(o) Promoting or taking part in any shooting match or competition wherein animals are released from captivity for the purpose of such shooting.2.4.4 The preamble of the AWBI's Draft Pet Shop Rules, 2010 makes clear that the proposed rules fall under the purposes of Act - "In the last decade, with the liberalization of the economy and the increase in purchasing power, several new trades have come into being. One of these is the mushrooming, and yet unregulated pet trade in live animals, that are capable of experiencing discomfiture, pain, hunger and thirst just as humans do. Live animals are exhibited and traded like commodities in pet and pet product shops. These Rules are intended to ensure their humane handling, and to regulate this trade. Since the mute cannot complain, the responsibility to ensure compassionate and empathetic handling is greater. Since pet shops are commercial establishments, they have to be regulated with licenses, and parameters of operational standards. Uniform practices and procedures have to be prescribed, and adhered to by those partaking in the profits derived from this brand of commercial activity. Consequently, the Pet Shop Rules have been formulated...."18 [emphasis added]. 18 Animal Welfare Board of India, Draft Pet Shop Rules, 2010, available at http://www.moef.nic.in/downloads/public-information/rev-draft-pet-shop-rules.pdf (last accessed on August 12, 2015). 2.4.5 The rules on pet shops, dog breeding and aquarium fish breeding are also justified under the principles of the Indian Constitution. Article 51A(g) of the Constitution states that "It shall be the duty of every citizen of India.... to protect and improve the natural environment including forests, lakes, rivers and wild life, and to have compassion for living creatures."19 19 India Constitution article 51A(g). 2.4.6 It must also be noted that the PCA Act has a built-in check to ensure that the Central Government does not exceed its authority when drafting rules. Section 38A provides that all rules and regulations must be laid before each House of Parliament.20 20 Prevention of Cruelty to Animals Act, 1960, § 38A. 2.4.7 Section 3 of the PCA Act further substantiates the purpose of the Act. The section provides for the duties of persons having charge of animals, and states that, "It shall be the duty of every person having the care or charge of any animal to take all reasonable measures to ensure the well-being of such animal and to prevent the infliction upon such animal of unnecessary pain or suffering." 2.4.8 Regarding the issue of species covered under the WPA,21 there is a clear and complete prohibition on the trade or rearing of such species and therefore, the provisions of the WPA must be strictly enforced to ensure their implementation. The present opinion, therefore, in its reference to the rules on pet shops, dog breeding and aquarium fish breeding, relates only to those species that are not regulated or prohibited under the WPA. 21 Section 39(1) states that every wild animal (other than vermin) is considered state property, and Section 39(3) provides that no person is allowed to (a) acquire or keep in his possession, custody, or control, (b) transfer to any person, whether by way of gift, sale or otherwise, or (c) destroy or damage such Government property without previous permission from the Chief Wild Life Warden. According to Section 40(2) of the Act, no person shall "acquire, receive, keep in his control, custody or possession, sell, offer for sale, or otherwise transfer or transport any animal specified" in Schedule I or Part II of Schedule II of the Act, unless granted an authorization to do so by "the Chief Wildlife Warden or the authorised officer." (Schedule I and Schedule II of the Act lists animals that are protected under the WPA.) Further, Section 43(a) further prohibits the trade, commerce, and transfer of certain rare and endangered wild animals. Additionally, the Act, under Section 49, prohibits the purchasing or acquiring of any captive or wild animal from anyone except a licensed dealer or person otherwise authorized to sell the animal. 2.4.9 Based on this analysis of the legal position, the representations received by the Commission in this regard, as well as the large number of reports on the issue, it appears that the provisions of the law are violated with impunity by pet shops and breeders. In these circumstances, the Central Government must seriously take cognizance of the issue and regulate the trade in pet shops, and practices followed in dog breeding and aquarium fish breeding. B. Question 2. 2.5.1 This interpretation is supported by a leading treatise, which explains how to construe delegated rule making authority:
"A normal feature of enabling Acts is first to grant the power to make rules etc., in general terms, e.g., 'to carry out the purposes of this Act' and then to say that 'in particular and without prejudice to the generality of the foregoing provisions', such rules etc., may provide for a number of enumerated matters. If power is conferred to make subordinate legislation in general terms, the particularization of topics is construed as merely illustrative and does not limit the scope of the general power."2222 Justice G.P. Singh, Principles of Statutory Interpretation 1008-09 (12th ed. 2010) (and cases cited therein). 2.5.2 Similarly, discussing the scope of authority delegated by the Industrial Employment (Standing Orders) Act, 1946, the Supreme Court stated, "Section 15(1) confers wide powers on the appropriate Government to make rules to carry out the purposes of the Act; and section 15(2) specifies some of the matters enumerated by clauses (a) to (e), in respect of which rules may be framed. It is well-settled that the enumeration of the particular matters by sub-section (2) will not control or limit the width of the power conferred on the appropriate Government by sub-section (1)..." Rohtak and Hissar Districts Electric Supply Co. v. U.P., (1966) 2 SCR 863. The Court reiterated this in Afzal Ullah v. Uttar Pradesh, (1964) 4 SCR 991 where it considered the delegation of authority under the United Provinces Municipalities Act. Section 298(1) of the said Act stated that a board was empowered to make any bye-laws "consistent with this Act," while Section 298(2) dealt with bye-laws which can be made in specific situations (e.g., markets, slaughterhouses, sale of food). The Court held that: "It is now well-settled that the specific provisions such as are contained in the several clauses of section 298(2) are merely illustrative and they cannot be read as restrictive of the generality of powers prescribed by section 298(1)... If the powers specified by section 298(1) are very wide and they take in within their scope bye-laws like the ones with which we are concerned in the present appeal, it cannot be said that the powers enumerated under section 298(2) control the general words used by section 298(1). These latter clauses merely illustrate and do not exhaust all the powers conferred on the Board..." 2.5.3 In addition, the Supreme Court has made clear that the express text of a statute is not determinative of the scope of authority it delegates, but rather the purpose (inferred from the statute's text) must also be considered. In Commissioner of Central Excise and Customs v. Venus Castings Ltd., (2000) 4 SCC 206 the Court noted that, "In holding whether a relevant rule to be ultra vires it becomes necessary to take into consideration the purpose of the enactment as a whole, starting from the preamble to the last provision thereto." Similarly, in Maharashtra State Board of Secondary and Higher Secondary Education v. Paritosh Bhupesh Kumar, (1984) 4 SCC 27 the Court stated that "the question whether a particular piece of delegated legislation... is in excess of the power... conferred on the delegate has to be determined with reference... to the specific provisions contained in the relevant statute conferring the power to make the rule, regulation, etc. and also the object and purpose of the Act as can be gathered from the various provisions of the enactment." The Court noted that a subsidiary body has the proper authority so long as "the rules or regulations made by it have a rational nexus within the object and purpose of the Statute." (1984) 4 SCC 27; see also General Officer Commanding-in-Chief v. Subhash Chandra Yadav, (1988) 2 SCC 351 (rules "must also come within the scope and purview of the rule making power of the authority framing the rule"). The Court applied a three-pronged test to uphold the regulation in that case: (1) whether the provisions of the regulations fall within the scope and ambit of the power conferred on the delegate; (2) whether the regulations made are to any extent inconsistent with the provisions of the enabling Act; and (3) whether they infringe any of the fundamental rights or other restrictions or limitations imposed by the Constitution.28 28 Justice G.P. Singh, Principles of Statutory Interpretation 1012 (12th ed. 2010) (and cases cited therein). 2.5.4 For a delegation of legislative authority to be valid, the legislative policy and principle must be adequately laid down. Tata Iron and Steel Co. Ltd. v. Workmen, (1972) 2 SCC 383; see also Makhan Singh v. State of Punjab, (1964) 4 SCR 797 ("[I]f the legislature lays down its legislative policy in clear and unambiguous terms and leaves it to the delegate to execute that policy by means of making appropriate rules, then such delegation is not impermissible."). But this is not an onerous requirement-the legislative policy can be determined from the text of the statute in question. In Makhan Singh v. State of Punjab, (1964) 4 SCR 797 ("Not only is the legislative policy broadly indicated in the preamble to the Act, but the relevant provisions of the impugned section itself give such detailed and specific guidance to the rule making authority that it would be idle to contend that the Act has delegated essentially legislative function to the rule making authority."). for example, the Supreme Court looked to both the preamble of The Defence of India Act, 1962 and the list of particular delegated powers in Section 3(2) to determine the legislative policy and uphold the general grant of rule making authority in Section 3(1). Similarly, in D K Trivedi v. State of Gujarat, 1986 AIR SC 1323 the Court found sufficient guidelines for exercising rule making power under Section 15(1) of the Mines and Minerals (Regulation and Development) Act, 1957 by looking at the object for which the power was conferred and the illustrative matters set forth in other sections. 2.5.5 In the UK, courts have similarly held that the doctrine of ultra vires "ought to be reasonably, and not unreasonably, understood and applied, and that whatever may fairly be regarded as incidental to, or consequential upon, those things which the Legislature has authorized, ought not (unless expressly prohibited) to be held, by judicial construction, to be ultra vires." Attorney General v. Fulham Corporation,  1 Ch. 440, 450 (Chancery Div. 1920). A subsidiary body (like the MoEF) is empowered "to do not only that which is expressly authorized but that which is reasonably incidental to or consequential upon that which is in terms authorized."33 Other cases use similar language. In Commissioners of Customs and Excise v. Cure & Deeley Ltd.,  1 Q.B. 340 it was held that "a court is bound before reaching a decision on the question whether a regulation is intra vires to examine the nature, objects, and scheme of the piece of legislation as a whole, and in the light of that examination to consider exactly what is the area over which powers are given by the section under which the competent authority is purporting to act." 33 Id 2.5.6 Indian courts have also deliberated on the specific issue of the scope and meaning of the Prevention of Cruelty to Animals Act, 1960. In the case of Animal Welfare Board of India vs A Nagaraja & Others, (2014) 7 SCC 547 the Supreme Court considered whether Jallikattu and bullock-cart races in Tamil Nadu and Maharashtra violate the PCA Act. The Court noted that the Act is a welfare legislation and, as such, should be liberally construed in favour of the weak and infirm.36 The Court also stated Section 11 of the Act, which prohibits cruel treatment, "is a beneficial provision enacted for the welfare and protection of the animals and it is penal in nature. Being penal in nature, it confers rights on the animals and obligations on all persons, including those who are in-charge or care of the animals... to look after their well-being and welfare."37 After considering in-depth reports of how animals are treated during these events, the Court held that the Jallikattu, bullock-cart races, and similar events per se violate Sections 3, 11(1)(a), and 11(1)(m)(ii) of the Act. The Court rejected arguments that these events were part of local culture and tradition because the PCA Act, being a welfare legislation, "over-shadows or overrides the so-called tradition and culture."38 The Court reiterated, "every species has an inherent right to live and shall be protected by law, subject to the exception provided out of necessity. Animal has also honour and dignity which cannot be arbitrarily deprived of and its rights and privacy have to be respected and protected from unlawful attacks."39 36 Id. at ¶ 33. 37 Id. at ¶ 37. 38 Id. at ¶ 54. 39 Id. at ¶ 61. 2.5.7 The Court also observed, among other things, that AWBI and state and central governments must take steps to (a) see that the persons-in-charge of the care of animals, take reasonable measures to ensure the well-being of animals; and (b) to prevent the infliction of unnecessary pain or suffering on the animals. The Court further noted that it expected that Parliament, "would elevate rights of animals to that of constitutional rights, as done by many of the countries around the world, so as to protect their dignity and honour."40 40 Id. at ¶ 91.9. 2.5.8 In the present case, rules regarding pet shops, dog breeding, and aquarium fish breeding clearly fall within and have a rational nexus to the object and purpose of the Prevention of Cruelty to Animals Act, i.e., they are intended to prevent cruelty and harm to animals. Neither are the rules inconsistent with the enabling Act, nor do they infringe any fundamental rights or constitutional provisions. Thus, the MoEF has authority to make these rules.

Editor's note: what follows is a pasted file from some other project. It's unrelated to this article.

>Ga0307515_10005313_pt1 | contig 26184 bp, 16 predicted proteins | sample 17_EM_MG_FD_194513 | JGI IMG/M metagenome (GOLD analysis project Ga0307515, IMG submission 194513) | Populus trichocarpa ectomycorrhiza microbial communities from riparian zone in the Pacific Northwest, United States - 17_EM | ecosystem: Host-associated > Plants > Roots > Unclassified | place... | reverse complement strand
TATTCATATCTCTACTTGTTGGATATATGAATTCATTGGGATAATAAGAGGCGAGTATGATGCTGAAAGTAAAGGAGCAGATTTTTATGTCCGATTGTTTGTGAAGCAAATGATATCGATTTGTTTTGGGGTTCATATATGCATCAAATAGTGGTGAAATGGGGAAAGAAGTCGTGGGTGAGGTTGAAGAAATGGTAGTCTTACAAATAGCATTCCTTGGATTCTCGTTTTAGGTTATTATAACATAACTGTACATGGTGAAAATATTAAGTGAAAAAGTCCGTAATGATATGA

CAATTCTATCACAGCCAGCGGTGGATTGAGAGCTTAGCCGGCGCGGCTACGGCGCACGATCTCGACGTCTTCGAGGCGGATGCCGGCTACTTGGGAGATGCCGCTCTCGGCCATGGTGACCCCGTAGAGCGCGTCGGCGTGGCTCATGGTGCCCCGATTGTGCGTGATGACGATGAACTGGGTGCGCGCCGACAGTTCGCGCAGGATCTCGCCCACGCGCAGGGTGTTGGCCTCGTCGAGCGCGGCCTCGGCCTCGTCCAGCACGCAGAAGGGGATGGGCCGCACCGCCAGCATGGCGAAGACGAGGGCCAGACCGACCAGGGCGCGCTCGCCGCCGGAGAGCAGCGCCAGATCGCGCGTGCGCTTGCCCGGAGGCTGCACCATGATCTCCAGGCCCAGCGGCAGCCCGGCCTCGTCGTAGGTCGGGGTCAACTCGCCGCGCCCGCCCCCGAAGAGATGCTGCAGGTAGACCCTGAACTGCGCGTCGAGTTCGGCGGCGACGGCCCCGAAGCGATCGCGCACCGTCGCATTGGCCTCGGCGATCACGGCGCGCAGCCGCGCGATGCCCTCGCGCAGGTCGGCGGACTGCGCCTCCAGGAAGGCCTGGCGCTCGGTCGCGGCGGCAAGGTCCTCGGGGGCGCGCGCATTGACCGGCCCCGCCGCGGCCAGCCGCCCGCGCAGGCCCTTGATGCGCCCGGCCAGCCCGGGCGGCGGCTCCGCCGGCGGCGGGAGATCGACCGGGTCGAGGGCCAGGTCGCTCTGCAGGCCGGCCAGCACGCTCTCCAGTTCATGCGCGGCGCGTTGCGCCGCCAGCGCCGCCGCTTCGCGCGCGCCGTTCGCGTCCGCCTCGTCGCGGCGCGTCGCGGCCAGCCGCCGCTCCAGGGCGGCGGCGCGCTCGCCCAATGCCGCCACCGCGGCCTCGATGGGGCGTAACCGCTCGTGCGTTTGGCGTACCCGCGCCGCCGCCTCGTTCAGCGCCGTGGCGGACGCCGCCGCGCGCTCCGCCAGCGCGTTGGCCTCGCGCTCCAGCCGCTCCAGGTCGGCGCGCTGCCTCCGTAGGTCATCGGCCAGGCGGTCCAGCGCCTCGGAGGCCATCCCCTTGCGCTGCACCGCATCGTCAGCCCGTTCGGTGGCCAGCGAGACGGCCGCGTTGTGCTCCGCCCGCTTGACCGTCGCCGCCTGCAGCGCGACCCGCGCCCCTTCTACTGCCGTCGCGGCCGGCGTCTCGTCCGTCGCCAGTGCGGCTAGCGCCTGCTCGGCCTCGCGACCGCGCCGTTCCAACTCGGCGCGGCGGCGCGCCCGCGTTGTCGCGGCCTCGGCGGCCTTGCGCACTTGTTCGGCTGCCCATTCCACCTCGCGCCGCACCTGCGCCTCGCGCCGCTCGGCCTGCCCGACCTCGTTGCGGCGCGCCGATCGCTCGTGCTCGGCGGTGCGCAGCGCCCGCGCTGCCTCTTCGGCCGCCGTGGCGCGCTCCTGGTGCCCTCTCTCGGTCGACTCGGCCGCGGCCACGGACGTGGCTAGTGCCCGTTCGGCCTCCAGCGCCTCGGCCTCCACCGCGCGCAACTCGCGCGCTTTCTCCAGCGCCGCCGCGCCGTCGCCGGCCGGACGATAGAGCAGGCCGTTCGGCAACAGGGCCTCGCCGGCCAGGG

Recommendations3.1 In light of the above discussion, the Commission is of the opinion that firstly, based on an analysis of the legal position, the representations received by the Commission, and the large number of reports on the issue, it appears that the provisions of the law are violated with impunity by pet shops and breeders. In these circumstances, the Commission recommends that the Central Government must seriously take cognizance of the issue and regulate the trade in pet shops, and practices followed in dog breeding and aquarium fish breeding. Secondly, rules regarding pet shops, dog breeding, and aquarium fish breeding clearly fall within and have a rational nexus to the object and purpose of the Prevention of Cruelty to Animals Act, and the MoEF has authority to make these rules. 3.2 Given the gravity of the issue, and the fact that the rules on pet shops, dog breeding and aquarium fish breeding have been drafted in consultation with stakeholders and lying pending since 2010, the Commission recommends that the rules be notified and implemented at the earliest. Sd/-